This year, more than 610,000 Americans will die from heart disease. It’s the leading cause of death for both men and women.
For decades, doctors and nutritionists prescribed low-fat diets to people trying to lower their risk of heart disease. Saturated fats in meats and dairy products were thought to clog our arteries. Grains — especially “whole” ones — were thought to help everything from high cholesterol to digestion.
A growing body of research suggests this advice was wrong. For most people, it’s carbohydrates, not fats, that are the true cause of heart disease.
Consider a report published last year in The Lancet that studied nutrition among more than 135,000 people across 18 different countries — making it the largest-ever observational study of its kind. The researchers found that people who ate the least saturated fat — about the same amount currently recommended for heart patients — had the highest rates of heart disease and mortality. Meanwhile, people who consumed the most saturated fat had the lowest rate of strokes.
Limiting intake of carbohydrates, rather than fats, is a surer way to decrease the risk of heart disease. An analysis of more than a dozen studies published in the British Journal of Nutrition found that patients on low-carb diets had healthier body weights and cardiovascular systems than those on conventional low-fat diets. I’m a cardiologist in Virginia and my own patients have seen the benefits of a low-carb, high-fat diet firsthand.
Consider Marj. At age 71, she lost more than 100 pounds in a year without medication, meal replacements or surgery — just by cutting out sugars and starches, and eating healthier food.
Denise had out-of-control diabetes. Her blood sugar was frequently over 250 — a level far above normal — despite being on insulin. Then she started a low-carb diet. After only a week, she was off insulin and had near normal blood-sugar levels.
When Jeff started working with me, he had severe lipid abnormalities. Four months later, his HDL cholesterol — commonly known as “good cholesterol” — had increased by 13 points. And his triglyceride level plummeted from 468 to 78 — well below the normal level of 150. All of this was without medication or exercise.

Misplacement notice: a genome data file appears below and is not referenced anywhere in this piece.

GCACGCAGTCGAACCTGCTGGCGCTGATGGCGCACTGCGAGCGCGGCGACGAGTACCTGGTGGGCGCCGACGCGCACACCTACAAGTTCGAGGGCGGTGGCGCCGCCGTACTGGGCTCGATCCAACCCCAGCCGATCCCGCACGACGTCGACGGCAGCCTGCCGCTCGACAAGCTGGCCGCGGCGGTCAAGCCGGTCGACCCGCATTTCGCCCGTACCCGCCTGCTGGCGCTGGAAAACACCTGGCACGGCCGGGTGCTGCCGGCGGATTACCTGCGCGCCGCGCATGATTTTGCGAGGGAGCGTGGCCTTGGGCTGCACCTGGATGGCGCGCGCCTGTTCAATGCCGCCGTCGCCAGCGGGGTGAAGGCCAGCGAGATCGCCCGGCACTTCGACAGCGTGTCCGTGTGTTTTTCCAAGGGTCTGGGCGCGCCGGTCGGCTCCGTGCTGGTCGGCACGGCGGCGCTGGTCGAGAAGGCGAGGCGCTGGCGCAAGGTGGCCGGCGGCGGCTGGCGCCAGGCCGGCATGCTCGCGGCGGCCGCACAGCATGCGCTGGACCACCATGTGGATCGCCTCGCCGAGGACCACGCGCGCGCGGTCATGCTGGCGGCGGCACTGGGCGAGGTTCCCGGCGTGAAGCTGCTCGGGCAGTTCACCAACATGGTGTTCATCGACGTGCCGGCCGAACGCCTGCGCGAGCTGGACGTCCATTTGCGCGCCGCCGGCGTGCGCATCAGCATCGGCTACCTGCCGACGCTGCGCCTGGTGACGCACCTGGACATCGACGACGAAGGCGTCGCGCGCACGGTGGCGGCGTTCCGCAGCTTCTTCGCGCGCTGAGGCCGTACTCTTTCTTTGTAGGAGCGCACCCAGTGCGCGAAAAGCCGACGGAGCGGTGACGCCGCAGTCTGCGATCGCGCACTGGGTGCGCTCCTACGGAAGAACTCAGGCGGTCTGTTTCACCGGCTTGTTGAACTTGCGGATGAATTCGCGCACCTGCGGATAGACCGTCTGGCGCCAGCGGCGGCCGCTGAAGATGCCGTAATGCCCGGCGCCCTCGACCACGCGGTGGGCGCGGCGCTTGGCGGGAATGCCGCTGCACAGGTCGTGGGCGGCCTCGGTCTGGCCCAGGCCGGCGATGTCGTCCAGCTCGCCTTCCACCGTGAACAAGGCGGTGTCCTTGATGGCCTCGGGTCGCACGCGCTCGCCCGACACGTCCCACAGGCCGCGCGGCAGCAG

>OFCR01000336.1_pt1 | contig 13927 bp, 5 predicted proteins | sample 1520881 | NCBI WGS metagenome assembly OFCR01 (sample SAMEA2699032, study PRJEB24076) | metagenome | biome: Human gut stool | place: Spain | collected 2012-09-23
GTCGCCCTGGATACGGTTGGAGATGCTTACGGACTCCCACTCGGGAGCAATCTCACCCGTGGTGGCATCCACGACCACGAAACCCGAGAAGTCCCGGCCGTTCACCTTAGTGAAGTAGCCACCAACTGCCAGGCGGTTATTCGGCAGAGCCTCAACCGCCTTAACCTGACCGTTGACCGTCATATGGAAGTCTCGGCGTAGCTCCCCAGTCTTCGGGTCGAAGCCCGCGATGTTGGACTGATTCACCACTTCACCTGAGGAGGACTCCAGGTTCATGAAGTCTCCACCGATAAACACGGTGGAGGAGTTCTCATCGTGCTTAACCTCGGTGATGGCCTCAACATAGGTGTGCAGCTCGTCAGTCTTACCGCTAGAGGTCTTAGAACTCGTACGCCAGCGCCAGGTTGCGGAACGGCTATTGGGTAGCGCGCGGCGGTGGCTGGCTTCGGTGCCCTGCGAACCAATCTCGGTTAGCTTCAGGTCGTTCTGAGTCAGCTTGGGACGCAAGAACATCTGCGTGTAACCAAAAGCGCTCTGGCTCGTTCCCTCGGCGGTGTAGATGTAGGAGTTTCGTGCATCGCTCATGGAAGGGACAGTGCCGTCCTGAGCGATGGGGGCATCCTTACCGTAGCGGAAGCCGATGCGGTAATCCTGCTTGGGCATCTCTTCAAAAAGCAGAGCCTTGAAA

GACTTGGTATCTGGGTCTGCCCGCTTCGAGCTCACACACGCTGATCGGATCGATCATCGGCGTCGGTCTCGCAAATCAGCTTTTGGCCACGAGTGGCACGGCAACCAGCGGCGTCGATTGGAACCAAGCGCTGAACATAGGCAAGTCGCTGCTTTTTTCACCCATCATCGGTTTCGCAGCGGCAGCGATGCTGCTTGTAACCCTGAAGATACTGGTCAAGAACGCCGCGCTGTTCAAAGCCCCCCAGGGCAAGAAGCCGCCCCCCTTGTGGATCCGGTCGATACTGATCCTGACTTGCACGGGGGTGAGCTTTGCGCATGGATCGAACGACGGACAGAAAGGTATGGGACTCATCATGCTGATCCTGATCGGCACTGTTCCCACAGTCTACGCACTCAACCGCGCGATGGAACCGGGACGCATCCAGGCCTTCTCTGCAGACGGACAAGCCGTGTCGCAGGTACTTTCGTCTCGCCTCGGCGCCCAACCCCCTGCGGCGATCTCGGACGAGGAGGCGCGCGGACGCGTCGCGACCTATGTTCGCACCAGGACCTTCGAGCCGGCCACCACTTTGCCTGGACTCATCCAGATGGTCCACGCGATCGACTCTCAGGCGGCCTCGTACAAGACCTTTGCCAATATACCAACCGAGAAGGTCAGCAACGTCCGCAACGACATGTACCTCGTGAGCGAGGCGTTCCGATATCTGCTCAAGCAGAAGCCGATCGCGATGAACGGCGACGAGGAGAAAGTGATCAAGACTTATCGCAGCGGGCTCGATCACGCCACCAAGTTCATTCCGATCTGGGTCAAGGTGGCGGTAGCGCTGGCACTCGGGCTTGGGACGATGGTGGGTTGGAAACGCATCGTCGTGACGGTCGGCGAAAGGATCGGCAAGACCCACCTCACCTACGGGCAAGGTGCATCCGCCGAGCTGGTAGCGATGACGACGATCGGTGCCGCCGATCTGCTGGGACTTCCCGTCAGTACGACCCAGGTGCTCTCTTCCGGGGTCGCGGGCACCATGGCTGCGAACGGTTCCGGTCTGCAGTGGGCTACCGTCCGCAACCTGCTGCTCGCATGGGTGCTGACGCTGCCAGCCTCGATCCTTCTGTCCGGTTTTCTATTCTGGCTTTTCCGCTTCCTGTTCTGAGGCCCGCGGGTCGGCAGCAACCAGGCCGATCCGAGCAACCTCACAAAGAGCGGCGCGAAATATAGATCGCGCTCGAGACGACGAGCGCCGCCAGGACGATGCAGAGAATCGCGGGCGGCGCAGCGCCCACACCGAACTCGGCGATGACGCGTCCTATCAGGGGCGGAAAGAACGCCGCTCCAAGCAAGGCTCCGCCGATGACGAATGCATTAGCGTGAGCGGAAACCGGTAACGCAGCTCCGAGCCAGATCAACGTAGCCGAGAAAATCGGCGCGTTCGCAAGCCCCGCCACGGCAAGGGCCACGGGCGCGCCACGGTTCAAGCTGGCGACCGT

The mistaken belief that fats cause heart disease stems from weak, outdated research. Back in 1961, the American Heart Association published its first report recommending that people limit consumption of animal fats and dietary cholesterol. The report cited several studies that showed a correlation between high-fat diets and heart problems.
But that hypothesis had never been put to the test in a clinical trial. A controlled trial is the only way to prove a cause-effect relationship, rather than a mere correlation that could occur due to random chance or some other unknown variable.
As Dr. Phillip Handler, the former president of the U.S. National Academy of Sciences stated nearly 20 years later, “What right has the federal government to propose that the American people conduct a vast nutritional experiment, with themselves as subjects, on the strength of so little evidence?”
Eventually, the National Institutes of Health (NIH) started conducting clinical trials. However, these trials were deeply flawed. Additionally, when evidence contradicted the dominant medical narrative, researchers effectively buried it. One NIH study, which found little-to-no relationship between saturated fats and various health problems, was conducted between 1968 and 1973 but wasn’t published for another 16 years.
Despite the flimsy evidence against saturated fats, mainstream nutritionists still advise people to eat lots of carbohydrates and steer clear of fats. The AHA recommends restricting saturated fat consumption to 6 percent of total calories. Federal guidelines encourage people to eat fat-free or low-fat dairy and plenty of grains.
This advice is dooming hundreds of thousands of people to early death and disability. Every 40 seconds, someone in the United States has a heart attack. The disease costs Americans $200 billion annually in medical care and lost productivity.
For decades, our public health leaders have dispensed deadly dietary advice. That needs to change. Many doctors, myself included, have seen with our own eyes how low-carb diets help patients lose weight, reverse their diabetes and improve their cholesterol.
• Eric Thorn is a cardiologist affiliated with the Virginia Hospital Center.
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